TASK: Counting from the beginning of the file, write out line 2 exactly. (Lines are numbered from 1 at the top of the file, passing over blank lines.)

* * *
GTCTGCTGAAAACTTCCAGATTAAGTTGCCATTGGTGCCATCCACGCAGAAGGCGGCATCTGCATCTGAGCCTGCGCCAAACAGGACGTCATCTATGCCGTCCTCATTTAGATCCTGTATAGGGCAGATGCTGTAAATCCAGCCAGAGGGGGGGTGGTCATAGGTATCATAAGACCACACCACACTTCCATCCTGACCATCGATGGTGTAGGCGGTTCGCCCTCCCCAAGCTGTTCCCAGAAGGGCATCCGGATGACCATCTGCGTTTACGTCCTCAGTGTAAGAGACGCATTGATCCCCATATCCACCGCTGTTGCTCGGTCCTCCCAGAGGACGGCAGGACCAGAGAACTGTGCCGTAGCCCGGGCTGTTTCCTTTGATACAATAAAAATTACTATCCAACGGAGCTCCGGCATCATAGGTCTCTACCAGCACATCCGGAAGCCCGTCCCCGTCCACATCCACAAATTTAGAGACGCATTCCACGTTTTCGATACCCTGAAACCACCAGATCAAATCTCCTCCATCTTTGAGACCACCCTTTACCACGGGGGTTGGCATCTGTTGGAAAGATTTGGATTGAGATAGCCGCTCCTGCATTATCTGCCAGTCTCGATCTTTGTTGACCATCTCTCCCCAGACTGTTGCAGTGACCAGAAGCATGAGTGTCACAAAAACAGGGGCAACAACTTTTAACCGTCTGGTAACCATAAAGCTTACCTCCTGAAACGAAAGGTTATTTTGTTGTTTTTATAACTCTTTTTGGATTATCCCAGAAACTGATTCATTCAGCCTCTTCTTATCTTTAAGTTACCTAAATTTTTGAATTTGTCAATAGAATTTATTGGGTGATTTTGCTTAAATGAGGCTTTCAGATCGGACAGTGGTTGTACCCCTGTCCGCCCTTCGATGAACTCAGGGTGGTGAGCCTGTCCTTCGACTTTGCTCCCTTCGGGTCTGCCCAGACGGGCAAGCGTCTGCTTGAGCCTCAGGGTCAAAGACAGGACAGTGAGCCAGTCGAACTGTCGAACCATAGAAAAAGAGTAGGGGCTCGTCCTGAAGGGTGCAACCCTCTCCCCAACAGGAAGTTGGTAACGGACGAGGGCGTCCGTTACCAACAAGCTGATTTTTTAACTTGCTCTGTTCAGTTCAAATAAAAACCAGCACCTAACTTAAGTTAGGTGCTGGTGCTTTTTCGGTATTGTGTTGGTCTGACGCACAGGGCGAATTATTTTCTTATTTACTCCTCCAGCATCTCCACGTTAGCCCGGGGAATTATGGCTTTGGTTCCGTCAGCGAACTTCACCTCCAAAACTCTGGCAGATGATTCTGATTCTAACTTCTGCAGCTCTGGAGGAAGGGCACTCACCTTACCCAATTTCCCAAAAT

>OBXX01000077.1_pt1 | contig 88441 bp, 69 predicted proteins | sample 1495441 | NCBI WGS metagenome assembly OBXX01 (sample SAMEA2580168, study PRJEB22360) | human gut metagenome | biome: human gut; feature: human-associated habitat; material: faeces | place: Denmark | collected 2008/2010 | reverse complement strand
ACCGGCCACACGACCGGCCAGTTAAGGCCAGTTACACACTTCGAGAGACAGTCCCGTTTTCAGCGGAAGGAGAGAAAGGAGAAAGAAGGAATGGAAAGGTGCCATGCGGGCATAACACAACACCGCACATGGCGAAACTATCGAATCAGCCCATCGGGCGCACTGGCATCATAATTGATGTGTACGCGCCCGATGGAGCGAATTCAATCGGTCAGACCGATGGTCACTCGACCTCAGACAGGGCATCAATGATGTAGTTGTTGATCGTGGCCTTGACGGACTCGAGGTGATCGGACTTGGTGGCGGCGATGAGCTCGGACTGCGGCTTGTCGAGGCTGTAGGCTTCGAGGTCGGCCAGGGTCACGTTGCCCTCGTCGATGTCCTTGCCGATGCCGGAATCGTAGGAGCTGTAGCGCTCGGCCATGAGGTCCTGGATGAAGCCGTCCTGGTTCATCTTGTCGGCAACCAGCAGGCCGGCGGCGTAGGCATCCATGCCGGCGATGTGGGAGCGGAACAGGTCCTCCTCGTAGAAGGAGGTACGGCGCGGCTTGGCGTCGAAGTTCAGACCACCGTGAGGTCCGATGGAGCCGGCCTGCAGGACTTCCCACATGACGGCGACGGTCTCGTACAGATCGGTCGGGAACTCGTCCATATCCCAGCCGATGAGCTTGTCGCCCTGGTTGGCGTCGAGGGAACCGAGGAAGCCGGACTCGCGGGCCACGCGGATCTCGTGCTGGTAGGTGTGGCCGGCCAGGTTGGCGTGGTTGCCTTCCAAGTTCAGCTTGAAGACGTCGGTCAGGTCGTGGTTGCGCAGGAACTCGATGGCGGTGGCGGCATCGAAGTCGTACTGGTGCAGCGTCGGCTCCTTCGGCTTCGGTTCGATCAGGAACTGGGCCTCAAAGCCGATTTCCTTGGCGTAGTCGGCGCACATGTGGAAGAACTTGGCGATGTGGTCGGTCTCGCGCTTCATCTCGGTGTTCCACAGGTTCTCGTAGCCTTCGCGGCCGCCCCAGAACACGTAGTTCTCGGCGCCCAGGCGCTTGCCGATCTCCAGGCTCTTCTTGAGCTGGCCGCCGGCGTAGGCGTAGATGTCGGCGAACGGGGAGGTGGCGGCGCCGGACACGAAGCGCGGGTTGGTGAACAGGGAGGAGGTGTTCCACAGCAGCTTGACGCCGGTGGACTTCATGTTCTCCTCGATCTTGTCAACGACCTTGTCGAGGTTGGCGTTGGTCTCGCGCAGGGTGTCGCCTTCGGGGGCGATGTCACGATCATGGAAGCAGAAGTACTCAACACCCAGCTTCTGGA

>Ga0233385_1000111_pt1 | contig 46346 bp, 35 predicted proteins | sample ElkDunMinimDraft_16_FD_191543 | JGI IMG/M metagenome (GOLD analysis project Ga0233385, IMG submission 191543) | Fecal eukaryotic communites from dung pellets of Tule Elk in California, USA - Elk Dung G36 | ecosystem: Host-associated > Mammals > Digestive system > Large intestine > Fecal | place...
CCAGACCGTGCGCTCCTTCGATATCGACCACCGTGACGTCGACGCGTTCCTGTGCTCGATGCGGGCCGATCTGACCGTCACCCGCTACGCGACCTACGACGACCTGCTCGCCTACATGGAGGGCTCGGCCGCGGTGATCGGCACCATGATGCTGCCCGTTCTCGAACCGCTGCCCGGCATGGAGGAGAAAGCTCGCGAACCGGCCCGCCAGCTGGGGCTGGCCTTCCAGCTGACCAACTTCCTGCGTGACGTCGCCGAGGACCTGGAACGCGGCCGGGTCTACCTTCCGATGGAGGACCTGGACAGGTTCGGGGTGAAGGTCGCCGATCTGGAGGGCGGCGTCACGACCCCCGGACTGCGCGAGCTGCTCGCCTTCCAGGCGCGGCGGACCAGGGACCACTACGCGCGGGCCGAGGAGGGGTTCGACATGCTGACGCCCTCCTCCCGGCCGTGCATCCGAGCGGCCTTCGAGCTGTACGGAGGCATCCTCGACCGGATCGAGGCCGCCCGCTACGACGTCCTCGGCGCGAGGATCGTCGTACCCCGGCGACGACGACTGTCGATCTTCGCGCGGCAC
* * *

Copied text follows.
>OBXX01000077.1_pt1 | contig 88441 bp, 69 predicted proteins | sample 1495441 | NCBI WGS metagenome assembly OBXX01 (sample SAMEA2580168, study PRJEB22360) | human gut metagenome | biome: human gut; feature: human-associated habitat; material: faeces | place: Denmark | collected 2008/2010 | reverse complement strand